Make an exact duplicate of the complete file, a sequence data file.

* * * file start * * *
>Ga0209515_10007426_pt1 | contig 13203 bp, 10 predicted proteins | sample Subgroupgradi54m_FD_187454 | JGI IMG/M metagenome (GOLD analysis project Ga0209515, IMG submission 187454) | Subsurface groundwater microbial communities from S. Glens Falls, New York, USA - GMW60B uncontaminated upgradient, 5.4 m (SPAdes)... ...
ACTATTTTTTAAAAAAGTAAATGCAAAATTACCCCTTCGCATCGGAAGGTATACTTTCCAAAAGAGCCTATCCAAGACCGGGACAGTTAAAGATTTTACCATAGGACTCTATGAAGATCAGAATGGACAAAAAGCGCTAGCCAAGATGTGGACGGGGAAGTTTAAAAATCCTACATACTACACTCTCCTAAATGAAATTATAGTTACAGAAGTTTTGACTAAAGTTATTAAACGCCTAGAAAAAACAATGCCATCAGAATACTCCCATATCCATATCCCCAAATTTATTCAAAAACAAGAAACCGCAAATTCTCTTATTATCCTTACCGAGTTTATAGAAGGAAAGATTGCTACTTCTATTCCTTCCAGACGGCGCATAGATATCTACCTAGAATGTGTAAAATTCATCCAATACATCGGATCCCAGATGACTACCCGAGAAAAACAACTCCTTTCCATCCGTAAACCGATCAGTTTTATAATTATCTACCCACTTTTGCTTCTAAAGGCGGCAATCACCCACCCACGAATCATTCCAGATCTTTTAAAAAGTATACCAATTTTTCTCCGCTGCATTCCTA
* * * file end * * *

>Ga0209515_10007426_pt1 | contig 13203 bp, 10 predicted proteins | sample Subgroupgradi54m_FD_187454 | JGI IMG/M metagenome (GOLD analysis project Ga0209515, IMG submission 187454) | Subsurface groundwater microbial communities from S. Glens Falls, New York, USA - GMW60B uncontaminated upgradient, 5.4 m (SPAdes)... ...
ACTATTTTTTAAAAAAGTAAATGCAAAATTACCCCTTCGCATCGGAAGGTATACTTTCCAAAAGAGCCTATCCAAGACCGGGACAGTTAAAGATTTTACCATAGGACTCTATGAAGATCAGAATGGACAAAAAGCGCTAGCCAAGATGTGGACGGGGAAGTTTAAAAATCCTACATACTACACTCTCCTAAATGAAATTATAGTTACAGAAGTTTTGACTAAAGTTATTAAACGCCTAGAAAAAACAATGCCATCAGAATACTCCCATATCCATATCCCCAAATTTATTCAAAAACAAGAAACCGCAAATTCTCTTATTATCCTTACCGAGTTTATAGAAGGAAAGATTGCTACTTCTATTCCTTCCAGACGGCGCATAGATATCTACCTAGAATGTGTAAAATTCATCCAATACATCGGATCCCAGATGACTACCCGAGAAAAACAACTCCTTTCCATCCGTAAACCGATCAGTTTTATAATTATCTACCCACTTTTGCTTCTAAAGGCGGCAATCACCCACCCACGAATCATTCCAGATCTTTTAAAAAGTATACCAATTTTTCTCCGCTGCATTCCTA